Wine Review of 2014 Olivier Leflaive Auxey-Duresse Chardonnay, Burgundy White from France
Auxey-Duresse is a lesser-known AOC appellation of Burgundy, yet one established back in 1937 and located right in the heart of the Cote d’Or where the best wines are made.
From Beaune, Auxey-Duresse is located in a valley going west towards the Hautes Côtes. The area is split between a red Pinot Noir wine-producing zone, on the Monthélie and Volnay side, while the marls of Lachepelle, on the western side of the appellation, remind of those in Puligny-Montrachet and Meursault more suited to making Chardonnay wine.
The Auxey-Duresse white reviewed here is made by famous Puligny-Montrachet Burgundy winery Olivier Leflaive.
But So, How Good is Olivier Leflaive Auxey-Duresse?
This white Burgundy comes in a lightly pale lemon-yellow color, with shiny hints of a gold hue.
The nose feels savory, dominated by quite intense aromas of sour dough, yeasts, and hazelnut, clearly smelling much like it was aged in used barrels and stirred on lees for a while. Some floral and citrusy scents are very discrete, in the background only, while peppery and ginger bread spices are clear, giving a spicy lift to the aromatic profile.
Relatively complex to smell at, with the clear signature of aged-on-lees Burgundy Chardonnay, with a savory feel overall.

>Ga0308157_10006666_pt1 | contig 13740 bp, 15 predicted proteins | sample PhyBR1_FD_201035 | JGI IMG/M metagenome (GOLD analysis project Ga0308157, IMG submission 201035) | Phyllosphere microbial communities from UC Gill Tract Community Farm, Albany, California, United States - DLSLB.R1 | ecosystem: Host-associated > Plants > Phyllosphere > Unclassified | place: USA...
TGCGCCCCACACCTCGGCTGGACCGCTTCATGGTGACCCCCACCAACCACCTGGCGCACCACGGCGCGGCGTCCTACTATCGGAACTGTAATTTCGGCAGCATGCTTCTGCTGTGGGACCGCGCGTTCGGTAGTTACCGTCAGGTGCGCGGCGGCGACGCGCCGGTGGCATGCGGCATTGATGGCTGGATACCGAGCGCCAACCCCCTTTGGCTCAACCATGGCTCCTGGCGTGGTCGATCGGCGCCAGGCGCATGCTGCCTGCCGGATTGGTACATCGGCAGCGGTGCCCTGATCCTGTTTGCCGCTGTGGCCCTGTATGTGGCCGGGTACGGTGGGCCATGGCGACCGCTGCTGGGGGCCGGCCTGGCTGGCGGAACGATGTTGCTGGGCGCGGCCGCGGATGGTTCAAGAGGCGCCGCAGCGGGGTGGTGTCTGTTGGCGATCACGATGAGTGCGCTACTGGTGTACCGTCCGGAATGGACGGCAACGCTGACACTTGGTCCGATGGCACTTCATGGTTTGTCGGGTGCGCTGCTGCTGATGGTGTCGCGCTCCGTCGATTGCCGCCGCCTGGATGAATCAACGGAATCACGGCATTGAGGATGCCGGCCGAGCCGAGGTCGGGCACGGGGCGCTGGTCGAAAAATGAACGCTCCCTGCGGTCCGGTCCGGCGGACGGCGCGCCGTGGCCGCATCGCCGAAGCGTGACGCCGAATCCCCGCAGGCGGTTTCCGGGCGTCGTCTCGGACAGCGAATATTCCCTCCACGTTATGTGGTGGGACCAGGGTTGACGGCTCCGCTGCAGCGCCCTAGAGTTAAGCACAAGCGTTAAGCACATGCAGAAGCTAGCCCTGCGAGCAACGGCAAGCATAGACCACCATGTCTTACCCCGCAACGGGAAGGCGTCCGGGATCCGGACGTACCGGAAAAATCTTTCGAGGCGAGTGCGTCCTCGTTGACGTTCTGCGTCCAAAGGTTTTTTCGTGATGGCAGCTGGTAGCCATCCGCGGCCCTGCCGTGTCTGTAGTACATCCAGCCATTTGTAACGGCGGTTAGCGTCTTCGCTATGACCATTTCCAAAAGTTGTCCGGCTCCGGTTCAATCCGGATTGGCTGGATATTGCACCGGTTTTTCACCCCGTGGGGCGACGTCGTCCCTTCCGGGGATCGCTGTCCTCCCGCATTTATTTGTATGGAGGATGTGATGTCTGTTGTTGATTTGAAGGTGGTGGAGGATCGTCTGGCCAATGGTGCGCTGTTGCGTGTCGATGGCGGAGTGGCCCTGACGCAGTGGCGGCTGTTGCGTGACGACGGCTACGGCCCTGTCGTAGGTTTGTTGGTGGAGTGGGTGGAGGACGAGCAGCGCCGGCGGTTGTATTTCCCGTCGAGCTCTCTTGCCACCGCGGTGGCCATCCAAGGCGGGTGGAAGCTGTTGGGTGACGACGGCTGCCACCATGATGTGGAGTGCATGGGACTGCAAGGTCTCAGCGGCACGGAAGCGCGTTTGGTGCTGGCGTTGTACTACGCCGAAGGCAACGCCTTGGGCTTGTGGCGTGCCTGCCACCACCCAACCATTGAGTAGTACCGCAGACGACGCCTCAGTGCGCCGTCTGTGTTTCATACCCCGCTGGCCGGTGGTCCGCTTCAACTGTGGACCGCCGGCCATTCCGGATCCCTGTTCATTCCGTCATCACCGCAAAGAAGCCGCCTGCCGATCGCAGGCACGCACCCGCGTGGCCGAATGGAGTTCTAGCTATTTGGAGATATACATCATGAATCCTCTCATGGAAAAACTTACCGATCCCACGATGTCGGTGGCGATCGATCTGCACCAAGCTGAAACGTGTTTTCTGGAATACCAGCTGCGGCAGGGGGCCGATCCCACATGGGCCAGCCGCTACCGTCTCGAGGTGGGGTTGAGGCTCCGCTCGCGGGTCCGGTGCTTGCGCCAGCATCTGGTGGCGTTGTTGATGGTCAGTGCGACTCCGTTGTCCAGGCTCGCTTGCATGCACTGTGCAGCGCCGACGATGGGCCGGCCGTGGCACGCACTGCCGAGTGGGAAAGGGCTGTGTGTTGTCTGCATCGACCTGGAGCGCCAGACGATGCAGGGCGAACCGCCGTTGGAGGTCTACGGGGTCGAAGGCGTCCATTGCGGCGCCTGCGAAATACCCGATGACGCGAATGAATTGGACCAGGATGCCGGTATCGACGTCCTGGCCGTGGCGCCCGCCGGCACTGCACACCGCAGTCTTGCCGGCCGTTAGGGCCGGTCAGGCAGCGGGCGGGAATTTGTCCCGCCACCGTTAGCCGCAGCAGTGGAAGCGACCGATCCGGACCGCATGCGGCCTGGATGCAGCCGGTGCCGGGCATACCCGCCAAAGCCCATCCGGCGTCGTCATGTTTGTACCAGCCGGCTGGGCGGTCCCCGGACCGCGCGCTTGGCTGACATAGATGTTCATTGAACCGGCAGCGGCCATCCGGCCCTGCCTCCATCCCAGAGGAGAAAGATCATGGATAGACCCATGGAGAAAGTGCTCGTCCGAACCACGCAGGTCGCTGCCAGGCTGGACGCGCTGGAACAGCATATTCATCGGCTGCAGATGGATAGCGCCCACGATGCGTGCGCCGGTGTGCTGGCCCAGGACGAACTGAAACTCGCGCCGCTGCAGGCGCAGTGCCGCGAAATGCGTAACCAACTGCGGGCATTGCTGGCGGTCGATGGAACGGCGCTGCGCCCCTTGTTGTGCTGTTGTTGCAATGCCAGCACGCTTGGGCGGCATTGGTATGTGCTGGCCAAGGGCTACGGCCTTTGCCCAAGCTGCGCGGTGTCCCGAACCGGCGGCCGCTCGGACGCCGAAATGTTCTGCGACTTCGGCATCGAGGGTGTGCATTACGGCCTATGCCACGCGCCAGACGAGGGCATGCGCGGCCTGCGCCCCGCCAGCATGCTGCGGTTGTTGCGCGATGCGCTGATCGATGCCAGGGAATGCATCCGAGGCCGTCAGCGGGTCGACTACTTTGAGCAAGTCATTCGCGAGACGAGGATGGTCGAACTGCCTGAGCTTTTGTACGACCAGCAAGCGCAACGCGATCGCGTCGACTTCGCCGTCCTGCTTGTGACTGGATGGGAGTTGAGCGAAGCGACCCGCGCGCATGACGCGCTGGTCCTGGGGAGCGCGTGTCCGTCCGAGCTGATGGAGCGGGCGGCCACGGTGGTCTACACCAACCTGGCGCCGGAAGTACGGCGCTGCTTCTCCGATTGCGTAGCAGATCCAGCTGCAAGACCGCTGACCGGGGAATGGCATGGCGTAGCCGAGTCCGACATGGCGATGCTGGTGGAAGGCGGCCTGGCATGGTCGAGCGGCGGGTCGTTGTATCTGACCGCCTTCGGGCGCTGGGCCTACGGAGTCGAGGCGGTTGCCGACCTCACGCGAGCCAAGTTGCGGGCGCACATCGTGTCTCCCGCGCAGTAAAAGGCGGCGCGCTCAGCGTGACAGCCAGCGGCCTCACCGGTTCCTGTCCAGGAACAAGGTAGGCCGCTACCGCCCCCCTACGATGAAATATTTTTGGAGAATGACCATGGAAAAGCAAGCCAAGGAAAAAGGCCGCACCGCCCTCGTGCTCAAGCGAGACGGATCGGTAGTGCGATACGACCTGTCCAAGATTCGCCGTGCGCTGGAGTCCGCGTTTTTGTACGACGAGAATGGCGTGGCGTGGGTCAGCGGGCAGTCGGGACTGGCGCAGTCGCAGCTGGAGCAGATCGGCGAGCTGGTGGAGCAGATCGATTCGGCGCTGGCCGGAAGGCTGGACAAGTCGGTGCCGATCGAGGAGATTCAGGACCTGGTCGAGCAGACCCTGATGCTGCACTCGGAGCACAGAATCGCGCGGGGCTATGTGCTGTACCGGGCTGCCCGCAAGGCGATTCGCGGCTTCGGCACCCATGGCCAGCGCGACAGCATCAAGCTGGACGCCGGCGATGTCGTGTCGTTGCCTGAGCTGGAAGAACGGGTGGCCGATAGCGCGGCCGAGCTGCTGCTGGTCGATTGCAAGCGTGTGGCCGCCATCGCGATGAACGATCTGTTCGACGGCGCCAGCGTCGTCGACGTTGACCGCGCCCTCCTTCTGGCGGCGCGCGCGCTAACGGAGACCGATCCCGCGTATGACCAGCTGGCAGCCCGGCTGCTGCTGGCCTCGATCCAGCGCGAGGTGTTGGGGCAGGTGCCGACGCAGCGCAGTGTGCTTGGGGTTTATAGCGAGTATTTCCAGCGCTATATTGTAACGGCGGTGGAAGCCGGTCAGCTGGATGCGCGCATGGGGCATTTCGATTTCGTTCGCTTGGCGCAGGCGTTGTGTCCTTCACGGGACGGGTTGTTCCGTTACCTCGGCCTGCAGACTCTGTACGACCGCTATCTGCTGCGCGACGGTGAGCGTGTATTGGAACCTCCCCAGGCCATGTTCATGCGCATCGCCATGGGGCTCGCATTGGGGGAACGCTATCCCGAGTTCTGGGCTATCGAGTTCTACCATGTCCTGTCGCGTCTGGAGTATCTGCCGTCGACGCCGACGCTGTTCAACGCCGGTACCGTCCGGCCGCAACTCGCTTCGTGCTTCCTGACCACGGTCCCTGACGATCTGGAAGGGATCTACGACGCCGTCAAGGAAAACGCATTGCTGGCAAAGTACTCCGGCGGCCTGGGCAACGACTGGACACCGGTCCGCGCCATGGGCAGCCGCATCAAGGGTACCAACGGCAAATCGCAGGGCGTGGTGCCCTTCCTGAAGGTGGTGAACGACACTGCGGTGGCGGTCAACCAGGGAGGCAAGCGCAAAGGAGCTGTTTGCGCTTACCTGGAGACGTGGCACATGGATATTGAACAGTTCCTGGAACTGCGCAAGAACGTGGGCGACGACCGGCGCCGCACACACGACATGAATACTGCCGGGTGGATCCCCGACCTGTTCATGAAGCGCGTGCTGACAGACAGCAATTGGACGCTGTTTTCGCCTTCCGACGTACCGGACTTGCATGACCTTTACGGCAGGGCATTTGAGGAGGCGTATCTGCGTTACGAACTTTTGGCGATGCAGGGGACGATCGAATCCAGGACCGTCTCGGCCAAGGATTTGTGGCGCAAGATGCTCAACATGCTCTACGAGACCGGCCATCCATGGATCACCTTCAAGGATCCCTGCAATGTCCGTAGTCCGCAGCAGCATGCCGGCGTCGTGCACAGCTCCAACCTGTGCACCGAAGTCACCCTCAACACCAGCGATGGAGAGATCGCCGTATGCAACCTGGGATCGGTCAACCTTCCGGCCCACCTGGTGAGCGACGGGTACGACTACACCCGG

The palate is both opulent and crisp, with a sharp and zingy acidity providing freshness and developing towards a dry salivating salty finish. Big burst of roasted hazelnut flavors, are joined by fresh zesty lemon ones, always with this characteristic heap of sour doughy brioche and mixed spices.
A savory, yeasty, dry, and crisp Burgundy white.
Its outstanding features are its mineral, salty, and savory flavors, probably rich in umami too, as well as its distinctive sour dough aromas. The whole is balanced and crisp, elegant and zingy as we love with Bourgogne blanc wine.
A wine for pairing with food. While it might appear a little austere for sipping on its own, its powerful salty and umami features will certainly underline and amplify the flavors of delicate savory/earthy dishes, like subtle Asian dishes (e.g. Japanese cuisine), meaty entrées or cheeses.